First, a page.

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Bank of Canada Rate Hike Expected Despite Geopolitical Turbulence

Russia’s invasion of Ukraine is not expected to keep the Bank of Canada from hiking interest rates next Wednesday. Though added disruptions to global supply chains would eventually filter into Canadian trade flows, and higher commodity prices will boost costs for energy and food products, Canada’s direct trade exposure to Russia and Ukraine is small. The domestic economy is also too strong—and inflation pressures too firm—to justify the current emergency levels of interest rates. The BoC in January expected the Omicron wave would be “less severe than previous waves” and current conditions look to be playing out that way. Both employment and the number of hours worked declined sharply in January, but spending appears to have already surged back into February as COVID case counts and restrictions eased.

We expect next week’s Q4 GDP report to come in at 6%. That’s in line with the BoC’s 5.8% forecast from the January monetary policy report and supported by further growth in consumer spending and business investment, as well as a rebuild in inventories following a decline in Q3. We share the Bank of Canada’s view that virus spread will have capped GDP in December and January. Statistics Canada already reported a preliminary estimate that December output was flat from November, and we expect a decline in output in January after hours worked fell due to large numbers of workers self-isolating or off with illnesses. But early data is pointing to a rapid recovery into February. Further gains in household spending will likely be backstopped by improving labour markets and a large stockpile of savings. And capacity pressures, including acute labour shortages, are pushing businesses to invest more. Overall, tight labour markets and higher inflation rates all suggest the economy is running close to longer run capacity limits. We look for the Bank of Canada to follow next week’s expected rate hike with 3 more this year, the next coming as soon as April.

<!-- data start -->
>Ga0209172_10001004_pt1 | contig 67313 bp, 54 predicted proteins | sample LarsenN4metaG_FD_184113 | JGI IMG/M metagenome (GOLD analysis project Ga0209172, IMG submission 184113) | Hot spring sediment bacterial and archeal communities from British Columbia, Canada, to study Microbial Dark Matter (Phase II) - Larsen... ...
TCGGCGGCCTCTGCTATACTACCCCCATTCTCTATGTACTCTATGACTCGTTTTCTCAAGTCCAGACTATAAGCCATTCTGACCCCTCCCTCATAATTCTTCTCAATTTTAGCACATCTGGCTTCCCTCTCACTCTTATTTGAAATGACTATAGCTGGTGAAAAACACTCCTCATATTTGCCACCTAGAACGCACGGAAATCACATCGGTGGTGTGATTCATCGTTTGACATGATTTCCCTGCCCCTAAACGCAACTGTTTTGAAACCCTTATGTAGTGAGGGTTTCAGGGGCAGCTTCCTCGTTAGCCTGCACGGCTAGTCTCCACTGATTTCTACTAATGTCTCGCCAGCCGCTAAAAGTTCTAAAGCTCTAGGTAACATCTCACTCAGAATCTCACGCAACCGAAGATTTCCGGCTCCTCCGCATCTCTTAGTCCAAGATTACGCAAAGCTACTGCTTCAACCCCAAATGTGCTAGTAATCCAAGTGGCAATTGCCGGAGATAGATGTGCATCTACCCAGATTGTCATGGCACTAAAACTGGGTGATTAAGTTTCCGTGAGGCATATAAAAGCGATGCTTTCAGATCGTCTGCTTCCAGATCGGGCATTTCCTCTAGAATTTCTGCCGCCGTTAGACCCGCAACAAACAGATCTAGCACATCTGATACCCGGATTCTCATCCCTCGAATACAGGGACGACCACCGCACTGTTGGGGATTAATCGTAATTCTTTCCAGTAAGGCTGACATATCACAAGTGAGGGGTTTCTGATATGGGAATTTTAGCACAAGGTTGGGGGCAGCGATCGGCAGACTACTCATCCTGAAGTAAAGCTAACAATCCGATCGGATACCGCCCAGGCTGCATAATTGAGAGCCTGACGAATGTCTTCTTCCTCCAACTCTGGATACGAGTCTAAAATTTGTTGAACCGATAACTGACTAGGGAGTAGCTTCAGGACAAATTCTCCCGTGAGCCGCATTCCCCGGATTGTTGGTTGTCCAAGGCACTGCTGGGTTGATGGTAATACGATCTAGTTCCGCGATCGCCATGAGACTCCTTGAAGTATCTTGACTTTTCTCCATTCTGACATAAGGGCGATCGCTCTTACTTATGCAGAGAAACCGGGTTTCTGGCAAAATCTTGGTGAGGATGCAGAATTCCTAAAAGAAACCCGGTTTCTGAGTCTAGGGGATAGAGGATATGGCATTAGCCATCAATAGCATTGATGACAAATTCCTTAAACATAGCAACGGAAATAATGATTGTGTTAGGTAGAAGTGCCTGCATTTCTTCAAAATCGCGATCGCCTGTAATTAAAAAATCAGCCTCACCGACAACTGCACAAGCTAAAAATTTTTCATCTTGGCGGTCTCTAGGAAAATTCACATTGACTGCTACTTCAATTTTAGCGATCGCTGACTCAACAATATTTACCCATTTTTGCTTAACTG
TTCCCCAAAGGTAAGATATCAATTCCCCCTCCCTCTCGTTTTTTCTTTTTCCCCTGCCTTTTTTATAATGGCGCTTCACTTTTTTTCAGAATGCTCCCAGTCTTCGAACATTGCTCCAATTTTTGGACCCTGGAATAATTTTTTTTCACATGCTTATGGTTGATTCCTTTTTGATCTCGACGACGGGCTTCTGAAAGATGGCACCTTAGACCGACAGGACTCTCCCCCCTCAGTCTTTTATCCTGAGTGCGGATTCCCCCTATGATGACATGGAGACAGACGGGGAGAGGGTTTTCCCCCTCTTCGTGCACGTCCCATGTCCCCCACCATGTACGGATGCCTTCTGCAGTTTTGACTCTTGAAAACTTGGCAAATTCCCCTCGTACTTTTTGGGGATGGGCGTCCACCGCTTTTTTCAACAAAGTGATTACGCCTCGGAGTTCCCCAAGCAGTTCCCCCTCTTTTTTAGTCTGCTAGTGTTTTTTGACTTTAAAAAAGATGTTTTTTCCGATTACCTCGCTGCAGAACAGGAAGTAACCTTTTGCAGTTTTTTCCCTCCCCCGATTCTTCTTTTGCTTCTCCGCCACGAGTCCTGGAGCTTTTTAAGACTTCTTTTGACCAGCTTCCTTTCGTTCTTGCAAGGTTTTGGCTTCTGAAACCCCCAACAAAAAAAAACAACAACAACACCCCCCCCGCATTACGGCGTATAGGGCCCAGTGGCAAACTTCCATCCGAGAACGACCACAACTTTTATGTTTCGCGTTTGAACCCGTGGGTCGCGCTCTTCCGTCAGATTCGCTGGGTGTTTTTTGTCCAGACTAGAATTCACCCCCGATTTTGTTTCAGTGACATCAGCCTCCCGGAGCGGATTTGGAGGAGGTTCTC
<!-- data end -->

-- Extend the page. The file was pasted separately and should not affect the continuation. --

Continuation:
Week ahead data watch:

US February payrolls next week are expected to once again point to rising tension in the labor market. Employment likely increased again. And no meaningful changes to the labour force are expected to drive the unemployment rate lower and push wages higher. Average hourly earnings for private sector industries were already 12% above pre-pandemic as of January this year.

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